Before John Goodman was a cultural icon known as Walter, the off-kilter, Jewish convert, Vietnam Vet who ‘doesn’t roll on Shomer Shabbos in “The Big Lebowski,”’ he was best known for his role as Dan Conner in “Roseanne.” Many of our readers may not remember that in the 1990’s, “Roseanne” dominated television ratings thanks to the humorous and touching interplay between Goodman and Roseanne Barr. Those of you who were regular watchers of the show may find it surprising to learn that all was not well on the set of the show during its first nine seasons, owing to John Goodman’s alcoholism.
Those of you familiar with John Goodman’s body of work know that he is an immensely capable actor whose roles leave a lasting impression. From Hollywood to Broadway, he is notorious for stealing the scene; a powerhouse actor in Academy award-winning films, such as The Artist (2011) and Argo (2012). His honors for television include both Emmy and Golden Globe Awards.
After 21 years off the air, “Roseanne” returned to television with the original cast. Just to give you an idea of how successful the first show run (1988-1997) was, the current series premiere held the attention of more than 18 million viewers. Naturally, both Roseanne Barr and Goodman are fielding interviews left and right; and some of the questions people are asking Goodman concern his battle with alcoholism.
Addiction Beneath the Surface
In a recent interview with TODAY’s Willie Geist, Goodman discusses what finally occurred for him to seek addiction treatment. The combination of starring in a hit television show and his newfound loss of anonymity, Goodman says he began using alcohol to cope. He says he almost didn’t see the series through to its end; he admits that drink on set was a regular occurrence; “My speech would be slurred.”
I got complacent and ungrateful. And after nine years—eight years, I wanted to leave the show,” he said. “I handled it like I did everything else, by sittin’ on a bar stool. And that made it worse.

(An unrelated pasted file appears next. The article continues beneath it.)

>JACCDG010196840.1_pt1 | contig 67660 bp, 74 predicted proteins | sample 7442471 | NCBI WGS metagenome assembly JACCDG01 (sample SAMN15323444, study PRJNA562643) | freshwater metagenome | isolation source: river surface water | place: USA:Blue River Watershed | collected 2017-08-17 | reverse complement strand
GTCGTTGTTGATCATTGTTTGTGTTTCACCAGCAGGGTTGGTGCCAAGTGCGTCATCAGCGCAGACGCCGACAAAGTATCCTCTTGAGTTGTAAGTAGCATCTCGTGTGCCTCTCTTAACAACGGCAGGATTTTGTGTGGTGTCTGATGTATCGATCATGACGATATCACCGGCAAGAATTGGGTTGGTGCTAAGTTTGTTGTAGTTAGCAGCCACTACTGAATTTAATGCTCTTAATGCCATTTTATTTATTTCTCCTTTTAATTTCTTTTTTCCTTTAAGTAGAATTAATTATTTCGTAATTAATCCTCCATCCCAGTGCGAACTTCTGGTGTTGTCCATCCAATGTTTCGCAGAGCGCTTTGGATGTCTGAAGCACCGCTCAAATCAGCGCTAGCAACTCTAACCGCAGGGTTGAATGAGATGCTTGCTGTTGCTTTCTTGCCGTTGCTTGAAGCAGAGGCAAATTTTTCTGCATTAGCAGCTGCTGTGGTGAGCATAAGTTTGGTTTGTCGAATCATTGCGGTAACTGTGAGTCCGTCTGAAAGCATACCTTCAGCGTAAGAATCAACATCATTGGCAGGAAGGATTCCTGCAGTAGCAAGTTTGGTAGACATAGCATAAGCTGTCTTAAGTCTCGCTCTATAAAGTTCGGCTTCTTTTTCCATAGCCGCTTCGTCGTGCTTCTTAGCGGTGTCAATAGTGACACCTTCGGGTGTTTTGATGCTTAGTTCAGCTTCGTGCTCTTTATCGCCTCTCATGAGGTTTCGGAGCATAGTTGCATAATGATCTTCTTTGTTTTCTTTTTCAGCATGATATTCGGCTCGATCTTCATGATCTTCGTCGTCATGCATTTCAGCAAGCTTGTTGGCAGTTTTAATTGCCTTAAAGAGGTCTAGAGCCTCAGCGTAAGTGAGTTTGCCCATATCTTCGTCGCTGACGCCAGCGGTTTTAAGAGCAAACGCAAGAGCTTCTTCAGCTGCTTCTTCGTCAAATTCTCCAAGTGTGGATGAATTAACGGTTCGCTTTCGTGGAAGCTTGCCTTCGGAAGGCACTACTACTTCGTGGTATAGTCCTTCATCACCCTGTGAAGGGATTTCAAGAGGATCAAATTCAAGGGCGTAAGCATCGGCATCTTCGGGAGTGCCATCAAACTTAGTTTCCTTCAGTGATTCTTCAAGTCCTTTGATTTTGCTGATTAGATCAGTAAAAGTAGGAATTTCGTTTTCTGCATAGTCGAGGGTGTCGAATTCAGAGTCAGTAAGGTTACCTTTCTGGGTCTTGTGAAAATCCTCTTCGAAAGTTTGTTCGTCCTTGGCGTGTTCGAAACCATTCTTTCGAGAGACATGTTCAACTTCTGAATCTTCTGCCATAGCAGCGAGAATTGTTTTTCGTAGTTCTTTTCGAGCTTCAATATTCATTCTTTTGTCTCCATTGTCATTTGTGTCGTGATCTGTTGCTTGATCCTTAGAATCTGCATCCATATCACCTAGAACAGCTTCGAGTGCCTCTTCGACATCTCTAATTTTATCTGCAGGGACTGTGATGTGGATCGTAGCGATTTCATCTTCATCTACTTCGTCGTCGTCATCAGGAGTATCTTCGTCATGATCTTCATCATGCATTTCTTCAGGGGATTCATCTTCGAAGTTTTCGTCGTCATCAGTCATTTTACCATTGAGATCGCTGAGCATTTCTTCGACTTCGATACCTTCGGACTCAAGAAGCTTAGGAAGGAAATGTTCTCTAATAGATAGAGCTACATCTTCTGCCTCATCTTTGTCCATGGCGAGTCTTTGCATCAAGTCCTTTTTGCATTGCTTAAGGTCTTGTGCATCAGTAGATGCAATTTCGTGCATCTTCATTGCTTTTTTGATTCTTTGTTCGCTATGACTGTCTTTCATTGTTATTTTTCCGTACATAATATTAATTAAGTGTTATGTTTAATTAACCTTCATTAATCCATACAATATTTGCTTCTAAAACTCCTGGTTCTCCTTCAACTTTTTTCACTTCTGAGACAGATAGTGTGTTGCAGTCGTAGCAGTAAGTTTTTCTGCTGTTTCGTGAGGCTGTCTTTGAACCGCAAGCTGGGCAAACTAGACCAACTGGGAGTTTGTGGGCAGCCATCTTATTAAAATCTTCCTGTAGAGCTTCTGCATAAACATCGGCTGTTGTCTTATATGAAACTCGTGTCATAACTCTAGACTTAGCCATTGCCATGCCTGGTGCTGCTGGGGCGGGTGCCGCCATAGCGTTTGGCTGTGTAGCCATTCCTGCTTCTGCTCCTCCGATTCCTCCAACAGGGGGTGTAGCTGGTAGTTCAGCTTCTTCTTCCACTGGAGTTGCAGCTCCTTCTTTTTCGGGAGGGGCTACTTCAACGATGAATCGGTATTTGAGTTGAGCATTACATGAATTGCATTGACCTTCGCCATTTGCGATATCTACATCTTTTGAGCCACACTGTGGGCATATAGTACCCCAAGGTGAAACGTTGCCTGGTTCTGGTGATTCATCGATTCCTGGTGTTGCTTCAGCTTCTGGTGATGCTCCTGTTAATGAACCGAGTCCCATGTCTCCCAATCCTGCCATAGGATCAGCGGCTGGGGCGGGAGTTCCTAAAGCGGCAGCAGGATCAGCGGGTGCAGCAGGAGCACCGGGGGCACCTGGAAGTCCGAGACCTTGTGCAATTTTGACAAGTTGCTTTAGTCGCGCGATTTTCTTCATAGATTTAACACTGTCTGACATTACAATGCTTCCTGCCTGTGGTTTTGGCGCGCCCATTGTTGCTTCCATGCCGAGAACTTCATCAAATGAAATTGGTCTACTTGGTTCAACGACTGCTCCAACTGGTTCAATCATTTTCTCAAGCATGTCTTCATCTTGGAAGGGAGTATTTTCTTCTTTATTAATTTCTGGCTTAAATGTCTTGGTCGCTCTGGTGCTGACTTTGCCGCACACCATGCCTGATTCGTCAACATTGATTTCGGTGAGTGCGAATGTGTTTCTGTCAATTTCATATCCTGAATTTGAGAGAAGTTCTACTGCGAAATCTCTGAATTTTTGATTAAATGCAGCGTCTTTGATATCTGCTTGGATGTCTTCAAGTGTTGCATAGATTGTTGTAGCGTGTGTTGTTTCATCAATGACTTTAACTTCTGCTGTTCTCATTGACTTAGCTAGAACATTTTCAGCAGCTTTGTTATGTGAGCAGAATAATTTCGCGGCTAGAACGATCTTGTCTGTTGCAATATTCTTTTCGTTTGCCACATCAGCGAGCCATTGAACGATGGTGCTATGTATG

Some ten years ago after going on a severe bender, he found himself with shaking hands in need of help, according to the interview. Goodman called his wife, and from there he went into treatment.
I was shaking, I was still drinking, but I was still shaking,” he said, recalling that weekend. “I had the clarity of thought that I needed to be hospitalized.
Please take some time to watch the interview:
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Alcoholism Standing in the Way
One takeaway from Goodman’s decade-long sobriety is that life and work are possible without using alcohol as a coping mechanism. He was unable to appreciate life when he was at the top of the world in the 90’s because of his alcoholism; the reboot is an opportunity for him to do things differently, to do things right. It goes to show that when drugs and alcohol are out of the picture, one has the opportunity to be grateful for life and all the many blessings.
If you are a young man caught in the grips of alcoholism, PACE Recovery Center can help you break the cycle of addiction and begin the journey of recovery. Please contact us today to learn more about our program.